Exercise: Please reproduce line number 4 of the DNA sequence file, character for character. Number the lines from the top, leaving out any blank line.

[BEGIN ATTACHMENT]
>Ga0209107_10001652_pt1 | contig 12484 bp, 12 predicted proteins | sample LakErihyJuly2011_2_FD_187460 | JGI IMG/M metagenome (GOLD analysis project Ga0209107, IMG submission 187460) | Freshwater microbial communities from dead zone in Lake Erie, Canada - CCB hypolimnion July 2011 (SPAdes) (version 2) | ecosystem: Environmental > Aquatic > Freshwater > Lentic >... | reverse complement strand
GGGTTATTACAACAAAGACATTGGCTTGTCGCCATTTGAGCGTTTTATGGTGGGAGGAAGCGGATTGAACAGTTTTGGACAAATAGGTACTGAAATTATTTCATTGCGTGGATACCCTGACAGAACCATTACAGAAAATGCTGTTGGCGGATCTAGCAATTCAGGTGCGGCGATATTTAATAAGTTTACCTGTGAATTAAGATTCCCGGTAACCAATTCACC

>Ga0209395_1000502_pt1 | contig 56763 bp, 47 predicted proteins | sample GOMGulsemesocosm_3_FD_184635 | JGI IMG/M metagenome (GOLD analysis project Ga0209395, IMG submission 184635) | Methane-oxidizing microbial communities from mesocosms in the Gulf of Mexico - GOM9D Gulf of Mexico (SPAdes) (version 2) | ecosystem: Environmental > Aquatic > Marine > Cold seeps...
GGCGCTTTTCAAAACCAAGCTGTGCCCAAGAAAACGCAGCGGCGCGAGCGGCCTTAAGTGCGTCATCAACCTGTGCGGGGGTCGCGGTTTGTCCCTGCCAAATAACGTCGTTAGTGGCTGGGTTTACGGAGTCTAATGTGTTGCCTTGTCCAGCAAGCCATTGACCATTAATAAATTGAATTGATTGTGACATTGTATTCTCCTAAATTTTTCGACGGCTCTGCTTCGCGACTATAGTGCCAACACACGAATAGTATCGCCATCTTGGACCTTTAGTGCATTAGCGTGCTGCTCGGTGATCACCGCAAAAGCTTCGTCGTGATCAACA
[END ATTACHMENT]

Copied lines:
GGCGCTTTTCAAAACCAAGCTGTGCCCAAGAAAACGCAGCGGCGCGAGCGGCCTTAAGTGCGTCATCAACCTGTGCGGGGGTCGCGGTTTGTCCCTGCCAAATAACGTCGTTAGTGGCTGGGTTTACGGAGTCTAATGTGTTGCCTTGTCCAGCAAGCCATTGACCATTAATAAATTGAATTGATTGTGACATTGTATTCTCCTAAATTTTTCGACGGCTCTGCTTCGCGACTATAGTGCCAACACACGAATAGTATCGCCATCTTGGACCTTTAGTGCATTAGCGTGCTGCTCGGTGATCACCGCAAAAGCTTCGTCGTGATCAACA